Canada Doesn't See Breakthrough at Post-Kyoto Meet
OTTAWA A major Montreal meeting charged with starting to draft a successor to the Kyoto climate change accord is unlikely to produce a breakthrough, a senior Canadian official said Monday.
The conference, which runs from Nov. 28 to Dec. 9, will try to find common ground between those countries that signed on to Kyoto and those that did not, including the United States, China, India and Australia.
"We don't expect outcomes on this at Montreal because this is the first discussion of the post-Kyoto regime," the official told a briefing.
"But what we want to do is build bridges between developing countries and industrial countries -- including the industrial countries that are not members of Kyoto -- as to the kind of regime which might exist in the future."
Kyoto, designed to curb emissions of greenhouse gases blamed for global warming, formally expires in 2012 and the task of forging a new treaty will be immense. Many of the 152 signatories have had trouble meeting their targets.
The United States, the world's biggest polluter, walked away from Kyoto in 2001, saying it would harm economic growth. It also complained the accord does not cover developing countries such as China and India.
"We want this to be something which is remembered as the start of serious negotiations with the countries that are not part of Kyoto," said the Canadian official.
"I don't think we're going to have another Kyoto in which not all industrial countries and no developing countries establish targets for themselves ... If you were to negotiate Kyoto today you would want China in it."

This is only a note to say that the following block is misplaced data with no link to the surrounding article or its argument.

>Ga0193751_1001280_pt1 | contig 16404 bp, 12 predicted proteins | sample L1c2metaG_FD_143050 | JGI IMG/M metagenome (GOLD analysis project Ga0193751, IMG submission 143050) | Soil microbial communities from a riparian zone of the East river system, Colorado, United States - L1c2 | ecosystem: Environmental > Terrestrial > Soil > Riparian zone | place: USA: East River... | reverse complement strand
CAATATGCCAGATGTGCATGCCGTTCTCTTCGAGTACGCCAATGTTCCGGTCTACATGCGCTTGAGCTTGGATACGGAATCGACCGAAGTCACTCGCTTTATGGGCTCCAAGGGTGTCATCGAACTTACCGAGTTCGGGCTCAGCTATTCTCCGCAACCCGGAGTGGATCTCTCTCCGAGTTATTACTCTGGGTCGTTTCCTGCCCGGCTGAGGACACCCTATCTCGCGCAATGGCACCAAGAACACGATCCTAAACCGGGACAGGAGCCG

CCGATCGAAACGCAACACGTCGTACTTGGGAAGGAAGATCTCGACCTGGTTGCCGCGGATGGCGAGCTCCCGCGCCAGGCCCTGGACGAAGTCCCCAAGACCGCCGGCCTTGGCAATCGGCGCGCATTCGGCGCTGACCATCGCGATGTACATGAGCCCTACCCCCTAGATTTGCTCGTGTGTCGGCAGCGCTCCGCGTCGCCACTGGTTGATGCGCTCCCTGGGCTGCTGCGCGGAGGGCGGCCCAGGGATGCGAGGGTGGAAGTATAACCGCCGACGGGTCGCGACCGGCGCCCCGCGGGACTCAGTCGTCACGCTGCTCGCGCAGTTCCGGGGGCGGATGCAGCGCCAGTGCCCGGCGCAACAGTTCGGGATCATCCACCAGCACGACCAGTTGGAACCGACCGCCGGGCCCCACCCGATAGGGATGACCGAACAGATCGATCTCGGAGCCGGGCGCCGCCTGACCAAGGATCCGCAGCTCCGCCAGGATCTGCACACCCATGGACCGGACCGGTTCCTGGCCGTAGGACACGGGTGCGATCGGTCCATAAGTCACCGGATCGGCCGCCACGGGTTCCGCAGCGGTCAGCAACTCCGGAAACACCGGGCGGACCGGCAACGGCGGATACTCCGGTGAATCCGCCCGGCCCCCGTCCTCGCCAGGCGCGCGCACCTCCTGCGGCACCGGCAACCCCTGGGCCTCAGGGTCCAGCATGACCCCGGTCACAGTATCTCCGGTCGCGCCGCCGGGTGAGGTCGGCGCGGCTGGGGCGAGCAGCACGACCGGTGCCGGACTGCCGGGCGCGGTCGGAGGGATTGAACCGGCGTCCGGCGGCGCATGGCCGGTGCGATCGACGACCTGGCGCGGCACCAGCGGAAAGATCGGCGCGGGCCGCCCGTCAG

Canadian Prime Minister Paul Martin will be at the United Nations this week, the official said, where he will raise the subject of the Montreal conference with leaders such as Prime Minister John Howard of Australia, who also walked away from Kyoto.
The official said Martin's message to Howard would be: "It's very important that you take these discussions seriously ... it's up to you to come up with something in Montreal as to how to bridge the gap".
Australia agreed in July to work with the United States, China, India, Japan and South Korea to curb global warming but the six countries did not set targets for emissions cuts.
Another challenge at Montreal will be dealing with developing countries, which are likely to demand help to meet emissions targets, the official said.
"The Indian (approach) ... is 'You give us the technology with no royalties to pay and we'll start doing something'... It'll be a very complicated process," he said.